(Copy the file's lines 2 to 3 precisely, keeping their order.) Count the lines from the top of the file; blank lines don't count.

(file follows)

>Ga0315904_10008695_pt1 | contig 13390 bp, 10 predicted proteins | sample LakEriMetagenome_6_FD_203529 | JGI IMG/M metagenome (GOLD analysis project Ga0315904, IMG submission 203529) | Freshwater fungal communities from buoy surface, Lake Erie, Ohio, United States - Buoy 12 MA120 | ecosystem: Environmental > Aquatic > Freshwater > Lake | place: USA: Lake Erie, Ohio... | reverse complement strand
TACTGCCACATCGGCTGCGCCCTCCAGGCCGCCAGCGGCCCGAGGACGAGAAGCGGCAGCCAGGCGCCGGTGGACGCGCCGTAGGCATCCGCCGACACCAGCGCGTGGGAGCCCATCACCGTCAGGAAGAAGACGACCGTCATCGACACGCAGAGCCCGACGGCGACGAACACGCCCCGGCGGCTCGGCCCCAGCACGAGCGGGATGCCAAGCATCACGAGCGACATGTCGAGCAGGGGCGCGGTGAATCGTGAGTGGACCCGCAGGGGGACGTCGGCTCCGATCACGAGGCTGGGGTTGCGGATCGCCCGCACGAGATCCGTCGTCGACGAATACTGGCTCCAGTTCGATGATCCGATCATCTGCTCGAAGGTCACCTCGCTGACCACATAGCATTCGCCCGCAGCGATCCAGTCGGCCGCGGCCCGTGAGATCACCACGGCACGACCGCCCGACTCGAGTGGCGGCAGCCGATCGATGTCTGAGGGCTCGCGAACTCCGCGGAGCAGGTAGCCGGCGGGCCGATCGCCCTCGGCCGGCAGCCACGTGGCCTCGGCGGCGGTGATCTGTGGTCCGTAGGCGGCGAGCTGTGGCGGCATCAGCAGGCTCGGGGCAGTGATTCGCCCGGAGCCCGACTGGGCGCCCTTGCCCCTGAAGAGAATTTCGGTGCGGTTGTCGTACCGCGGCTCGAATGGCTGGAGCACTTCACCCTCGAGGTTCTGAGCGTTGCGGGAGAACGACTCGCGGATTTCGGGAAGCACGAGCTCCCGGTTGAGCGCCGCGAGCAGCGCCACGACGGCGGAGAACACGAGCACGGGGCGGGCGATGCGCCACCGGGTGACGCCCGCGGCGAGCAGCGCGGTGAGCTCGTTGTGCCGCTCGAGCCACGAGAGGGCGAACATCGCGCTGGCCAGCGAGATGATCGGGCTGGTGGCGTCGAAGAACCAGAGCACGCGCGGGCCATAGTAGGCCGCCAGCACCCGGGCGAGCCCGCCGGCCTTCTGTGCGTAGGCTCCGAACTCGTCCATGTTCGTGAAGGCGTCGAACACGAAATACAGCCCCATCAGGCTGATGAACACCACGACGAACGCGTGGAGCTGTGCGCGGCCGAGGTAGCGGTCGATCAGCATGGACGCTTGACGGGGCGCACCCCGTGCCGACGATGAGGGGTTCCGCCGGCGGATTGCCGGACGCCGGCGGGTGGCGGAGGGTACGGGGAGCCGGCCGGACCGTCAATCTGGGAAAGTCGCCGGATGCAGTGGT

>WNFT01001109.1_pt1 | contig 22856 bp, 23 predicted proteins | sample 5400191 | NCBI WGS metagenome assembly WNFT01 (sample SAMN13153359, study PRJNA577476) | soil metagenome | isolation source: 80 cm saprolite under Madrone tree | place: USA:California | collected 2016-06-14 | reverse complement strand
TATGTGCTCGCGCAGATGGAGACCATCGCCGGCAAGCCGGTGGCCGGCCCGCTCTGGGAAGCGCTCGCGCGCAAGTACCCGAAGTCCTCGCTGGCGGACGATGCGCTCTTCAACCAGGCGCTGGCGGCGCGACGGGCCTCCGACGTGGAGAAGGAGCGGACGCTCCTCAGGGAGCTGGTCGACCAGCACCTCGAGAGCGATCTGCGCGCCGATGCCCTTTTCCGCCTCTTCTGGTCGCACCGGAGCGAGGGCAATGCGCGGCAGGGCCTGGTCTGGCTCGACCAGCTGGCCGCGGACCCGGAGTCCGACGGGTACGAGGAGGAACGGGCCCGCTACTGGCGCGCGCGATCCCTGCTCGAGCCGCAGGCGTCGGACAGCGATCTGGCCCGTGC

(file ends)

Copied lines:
TACTGCCACATCGGCTGCGCCCTCCAGGCCGCCAGCGGCCCGAGGACGAGAAGCGGCAGCCAGGCGCCGGTGGACGCGCCGTAGGCATCCGCCGACACCAGCGCGTGGGAGCCCATCACCGTCAGGAAGAAGACGACCGTCATCGACACGCAGAGCCCGACGGCGACGAACACGCCCCGGCGGCTCGGCCCCAGCACGAGCGGGATGCCAAGCATCACGAGCGACATGTCGAGCAGGGGCGCGGTGAATCGTGAGTGGACCCGCAGGGGGACGTCGGCTCCGATCACGAGGCTGGGGTTGCGGATCGCCCGCACGAGATCCGTCGTCGACGAATACTGGCTCCAGTTCGATGATCCGATCATCTGCTCGAAGGTCACCTCGCTGACCACATAGCATTCGCCCGCAGCGATCCAGTCGGCCGCGGCCCGTGAGATCACCACGGCACGACCGCCCGACTCGAGTGGCGGCAGCCGATCGATGTCTGAGGGCTCGCGAACTCCGCGGAGCAGGTAGCCGGCGGGCCGATCGCCCTCGGCCGGCAGCCACGTGGCCTCGGCGGCGGTGATCTGTGGTCCGTAGGCGGCGAGCTGTGGCGGCATCAGCAGGCTCGGGGCAGTGATTCGCCCGGAGCCCGACTGGGCGCCCTTGCCCCTGAAGAGAATTTCGGTGCGGTTGTCGTACCGCGGCTCGAATGGCTGGAGCACTTCACCCTCGAGGTTCTGAGCGTTGCGGGAGAACGACTCGCGGATTTCGGGAAGCACGAGCTCCCGGTTGAGCGCCGCGAGCAGCGCCACGACGGCGGAGAACACGAGCACGGGGCGGGCGATGCGCCACCGGGTGACGCCCGCGGCGAGCAGCGCGGTGAGCTCGTTGTGCCGCTCGAGCCACGAGAGGGCGAACATCGCGCTGGCCAGCGAGATGATCGGGCTGGTGGCGTCGAAGAACCAGAGCACGCGCGGGCCATAGTAGGCCGCCAGCACCCGGGCGAGCCCGCCGGCCTTCTGTGCGTAGGCTCCGAACTCGTCCATGTTCGTGAAGGCGTCGAACACGAAATACAGCCCCATCAGGCTGATGAACACCACGACGAACGCGTGGAGCTGTGCGCGGCCGAGGTAGCGGTCGATCAGCATGGACGCTTGACGGGGCGCACCCCGTGCCGACGATGAGGGGTTCCGCCGGCGGATTGCCGGACGCCGGCGGGTGGCGGAGGGTACGGGGAGCCGGCCGGACCGTCAATCTGGGAAAGTCGCCGGATGCAGTGGT

>WNFT01001109.1_pt1 | contig 22856 bp, 23 predicted proteins | sample 5400191 | NCBI WGS metagenome assembly WNFT01 (sample SAMN13153359, study PRJNA577476) | soil metagenome | isolation source: 80 cm saprolite under Madrone tree | place: USA:California | collected 2016-06-14 | reverse complement strand